- Despite the escalating trade tensions, U.S. equity markets are still mostly positive on the year, while most international stocks and fixed income are in the red. Small caps have outperformed on the strength of the US dollar and growing protectionist rhetoric.
- As widely expected, the Fed raised rates in June to 1.75-2.00%, and signaled for two more rate hikes in 2018. With the job market the hottest in decades, fears of the economy overheating are beginning to appear more likely.
- Risk of a Fed policy mistake remains one of our primary concerns to this aging bull market. The Fed has quite a dilemma on their hands as they grapple with rising inflation expectations and plans to reduce their balance sheet.
- Portfolio implications vary across asset classes, as strong fundamentals in the economy support cyclical sectors while further rate hikes should impact bonds and high dividend paying stocks.
As we approach the midpoint of 2018, equity markets in the U.S. have largely recovered from their early Spring losses and are once again grinding higher in the face of numerous economic uncertainties. Escalated concerns over an increasingly likely global trade war brought upon by the U.S. has notably affected international stocks more so than at home. While U.S. stocks as represented by the Wilshire 5000 were up 5.3% year-to-date on June 18th, stocks in the developed international MSCI EAFE index were down -0.77%. Both the Nasdaq 100 (which is dominated by technology stocks) and the Russell 2000 which covers the small cap universe, both recently traded at all-time highs. Small caps especially have been on a tear the past several months, which can be attributed to President Trump’s deregulatory and protectionist policies, as well as the strong U.S. dollar.
Emerging Market (EM) stocks have fared even worse, especially in recent months, as the EM index is lower by -3.07%. Much of the weakness in emerging market stocks has been precipitated by the stronger U.S. dollar, which is now up over 3.4% versus the Euro this year. Of its major trading partners, only the Japanese Yen has appreciated versus the dollar in 2018, even though many predicted a repeat of 2017 whereas the dollar weakened considerably. Many emerging market countries have external debt denominated in U.S. dollars, so a higher greenback can imply higher borrowing costs, which are already being impacted by higher rates.
While we don’t put too much credence into short-term currency projections, as they often fluctuate irrationally for extended periods of time, we do think that the dollar’s recent strength may be temporary. After the U.S. dollar’s weakness in 2017, a reversal to the upside was to be expected at some point, and given higher inflation expectations in the U.S. versus other developed nations, this suggests further currency depreciation in the future. Regardless, our outlook on emerging markets remains positive overall due to the strength in the global economy, as well as the continuing evolution of emerging economies from commodity-driven to consumer-driven markets.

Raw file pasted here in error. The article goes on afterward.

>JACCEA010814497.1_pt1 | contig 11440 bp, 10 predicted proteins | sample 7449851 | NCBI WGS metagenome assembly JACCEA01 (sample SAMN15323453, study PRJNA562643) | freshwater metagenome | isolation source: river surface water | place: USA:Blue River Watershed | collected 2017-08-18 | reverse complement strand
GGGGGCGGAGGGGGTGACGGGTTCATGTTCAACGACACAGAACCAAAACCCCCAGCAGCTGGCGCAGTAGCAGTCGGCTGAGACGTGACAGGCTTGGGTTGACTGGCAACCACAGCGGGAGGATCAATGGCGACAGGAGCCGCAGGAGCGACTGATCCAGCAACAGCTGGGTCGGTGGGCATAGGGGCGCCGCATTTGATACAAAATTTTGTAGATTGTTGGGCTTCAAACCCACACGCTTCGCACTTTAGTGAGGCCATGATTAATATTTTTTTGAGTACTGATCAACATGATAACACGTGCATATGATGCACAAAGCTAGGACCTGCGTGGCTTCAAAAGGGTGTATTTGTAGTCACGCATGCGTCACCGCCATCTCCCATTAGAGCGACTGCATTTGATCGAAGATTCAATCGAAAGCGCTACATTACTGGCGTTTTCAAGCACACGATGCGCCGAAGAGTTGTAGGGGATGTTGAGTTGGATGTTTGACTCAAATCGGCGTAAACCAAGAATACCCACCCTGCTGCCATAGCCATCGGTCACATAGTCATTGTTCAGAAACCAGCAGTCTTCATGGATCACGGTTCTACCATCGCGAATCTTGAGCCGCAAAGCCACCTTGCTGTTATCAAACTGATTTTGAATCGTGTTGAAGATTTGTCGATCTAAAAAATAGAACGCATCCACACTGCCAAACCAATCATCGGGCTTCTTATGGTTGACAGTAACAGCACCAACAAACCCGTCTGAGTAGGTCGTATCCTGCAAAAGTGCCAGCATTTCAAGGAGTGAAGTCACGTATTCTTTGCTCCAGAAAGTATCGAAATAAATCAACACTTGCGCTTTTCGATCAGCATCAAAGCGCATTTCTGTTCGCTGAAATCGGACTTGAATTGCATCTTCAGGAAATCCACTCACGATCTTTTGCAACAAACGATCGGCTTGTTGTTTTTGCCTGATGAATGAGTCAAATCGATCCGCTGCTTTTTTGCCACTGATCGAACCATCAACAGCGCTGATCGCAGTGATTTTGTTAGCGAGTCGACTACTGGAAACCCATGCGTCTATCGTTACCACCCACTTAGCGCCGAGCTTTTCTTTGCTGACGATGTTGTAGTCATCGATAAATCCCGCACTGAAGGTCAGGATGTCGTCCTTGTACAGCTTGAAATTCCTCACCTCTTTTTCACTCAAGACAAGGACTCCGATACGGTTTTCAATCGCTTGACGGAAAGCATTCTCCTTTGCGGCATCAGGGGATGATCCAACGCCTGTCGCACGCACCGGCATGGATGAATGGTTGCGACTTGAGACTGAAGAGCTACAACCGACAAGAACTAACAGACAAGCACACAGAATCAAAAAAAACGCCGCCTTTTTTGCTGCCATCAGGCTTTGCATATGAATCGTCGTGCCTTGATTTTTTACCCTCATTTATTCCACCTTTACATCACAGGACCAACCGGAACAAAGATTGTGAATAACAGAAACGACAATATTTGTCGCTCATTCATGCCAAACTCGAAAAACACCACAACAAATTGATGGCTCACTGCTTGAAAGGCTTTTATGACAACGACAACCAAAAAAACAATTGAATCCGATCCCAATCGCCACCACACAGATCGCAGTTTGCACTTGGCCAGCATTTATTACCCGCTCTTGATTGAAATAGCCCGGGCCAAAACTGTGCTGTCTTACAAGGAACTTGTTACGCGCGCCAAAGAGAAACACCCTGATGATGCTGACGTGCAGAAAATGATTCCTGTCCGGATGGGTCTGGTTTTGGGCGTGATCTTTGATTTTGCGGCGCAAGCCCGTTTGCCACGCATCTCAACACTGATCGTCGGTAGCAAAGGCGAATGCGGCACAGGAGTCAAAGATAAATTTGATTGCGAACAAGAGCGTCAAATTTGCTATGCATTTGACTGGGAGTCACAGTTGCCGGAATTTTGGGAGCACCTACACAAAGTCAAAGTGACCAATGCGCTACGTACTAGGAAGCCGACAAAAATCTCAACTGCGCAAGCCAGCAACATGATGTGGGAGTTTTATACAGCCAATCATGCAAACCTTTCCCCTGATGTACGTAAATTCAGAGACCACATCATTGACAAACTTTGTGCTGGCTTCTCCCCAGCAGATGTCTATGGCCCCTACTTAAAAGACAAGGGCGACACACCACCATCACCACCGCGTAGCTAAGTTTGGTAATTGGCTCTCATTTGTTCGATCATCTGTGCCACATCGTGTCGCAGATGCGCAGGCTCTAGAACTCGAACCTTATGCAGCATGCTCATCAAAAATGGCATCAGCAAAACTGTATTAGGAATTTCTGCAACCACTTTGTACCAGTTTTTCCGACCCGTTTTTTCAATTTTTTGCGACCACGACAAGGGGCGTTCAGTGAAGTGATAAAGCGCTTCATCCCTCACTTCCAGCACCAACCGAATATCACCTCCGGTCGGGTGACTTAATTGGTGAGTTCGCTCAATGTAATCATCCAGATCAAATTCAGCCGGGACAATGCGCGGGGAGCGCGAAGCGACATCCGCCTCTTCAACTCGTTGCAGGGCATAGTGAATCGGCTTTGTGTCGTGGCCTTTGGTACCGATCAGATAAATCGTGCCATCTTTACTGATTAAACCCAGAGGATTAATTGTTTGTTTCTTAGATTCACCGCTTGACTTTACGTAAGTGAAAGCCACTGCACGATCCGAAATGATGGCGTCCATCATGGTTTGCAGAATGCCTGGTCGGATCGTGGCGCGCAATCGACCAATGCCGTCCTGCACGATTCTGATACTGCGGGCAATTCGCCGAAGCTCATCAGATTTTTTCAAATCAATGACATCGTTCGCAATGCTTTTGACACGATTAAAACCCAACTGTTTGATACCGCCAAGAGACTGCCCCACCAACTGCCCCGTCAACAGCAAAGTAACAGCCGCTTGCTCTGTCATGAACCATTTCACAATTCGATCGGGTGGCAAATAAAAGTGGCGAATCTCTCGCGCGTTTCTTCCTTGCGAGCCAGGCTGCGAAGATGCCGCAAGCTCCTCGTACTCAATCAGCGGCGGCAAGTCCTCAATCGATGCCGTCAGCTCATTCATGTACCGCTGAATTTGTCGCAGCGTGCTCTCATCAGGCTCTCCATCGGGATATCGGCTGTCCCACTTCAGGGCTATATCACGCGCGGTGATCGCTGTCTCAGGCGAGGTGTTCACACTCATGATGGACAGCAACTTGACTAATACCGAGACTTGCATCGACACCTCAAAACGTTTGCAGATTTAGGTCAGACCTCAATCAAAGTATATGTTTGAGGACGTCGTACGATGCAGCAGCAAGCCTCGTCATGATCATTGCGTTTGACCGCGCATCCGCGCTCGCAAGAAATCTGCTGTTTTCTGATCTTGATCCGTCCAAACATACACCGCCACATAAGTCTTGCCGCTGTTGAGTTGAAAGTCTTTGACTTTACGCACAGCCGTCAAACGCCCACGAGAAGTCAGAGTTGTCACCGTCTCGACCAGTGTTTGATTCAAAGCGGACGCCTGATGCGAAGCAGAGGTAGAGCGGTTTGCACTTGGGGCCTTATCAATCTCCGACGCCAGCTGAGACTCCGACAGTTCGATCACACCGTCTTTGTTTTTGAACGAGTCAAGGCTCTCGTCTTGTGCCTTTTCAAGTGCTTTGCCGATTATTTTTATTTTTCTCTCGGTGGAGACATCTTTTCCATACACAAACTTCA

The Fed Dilemma
Is the job market getting too hot? What is the true rate of inflation, and is it rising? Will the Fed escalate their balance sheet normalization plans, or perhaps end earlier than expected? These are some of the driving questions which will almost certainly help determine when this economic cycle will come to its end. As we have said in the past, the fear of a Fed policy mistake is one of the foremost risks we see today. As the Fed attempts to fulfill their dual mandate of maximum employment and price stability, they must also grapple with reducing their $4.5 trillion balance sheet, which began last Fall. According to statistics from the Federal Reserve, the Fed’s balance sheet was around $4.3 trillion as of June 6, which is about $125 billion lower than where it started the year. The monthly reductions are picking up in pace as this unprecedented experiment of quantitative tightening takes place in concert with rising short-term rates. Steven Kaye had the pleasure of meeting with prior Fed chairperson Janet Yellen recently, who indicated that the U.S. is experiencing the best labor market in 20 years. Dr. Yellen also spoke about the importance of communication from the Fed, and how the “taper tantrum” of 2013 could have easily been prevented.
On June 13th, the Federal Reserve announced a rate hike of 0.25% to the Federal Funds Rate, its second rate hike of the year, bringing the new range to 1.75-2.00%. This marks the seventh rate hike the Fed has implemented since beginning its tightening cycle back in December 2015, when rates were held at 0.0-0.25% due to the impacts of the financial crisis. In his post-meeting press conference, Fed chief Jerome Powell presented a bullish assessment of the US economy, citing accelerating growth and solid job creation. The officials at the Fed also lifted their median outlook from one to two more rate hikes this year, further increasing the likelihood of higher rates and a flatter yield curve. They stated that the inflation risks are “roughly balanced” and in their communication dropped their long-term assurance of keeping rates below their long-term norms.
One of the key drivers of the Fed’s rate decision has been the strong labor market here in the U.S. According to the Bureau of Labor Statistics (BLS), total nonfarm payrolls increased by 233,000 people in May, while the unemployment rate ticked down to 3.8%. In addition, employment gains in March and April were revised upwards by 15,000 combined, resulting in average job gains of 179,000 over the past three months. The BLS specifically noted that employment was trending higher in several industries, including retail trade (+31,000 jobs), health care (+29,000), and construction (+25,000). Meanwhile, the average hourly earnings for all employees rose to $26.92, which equates to 2.7% annual growth. As we have noted several times in the past, hourly earnings have remained stubbornly low throughout this economic cycle, but we are finally starting to see improvement in this area. The challenge for the Fed will be how to maintain this current level of healthy job growth without the economy overheating.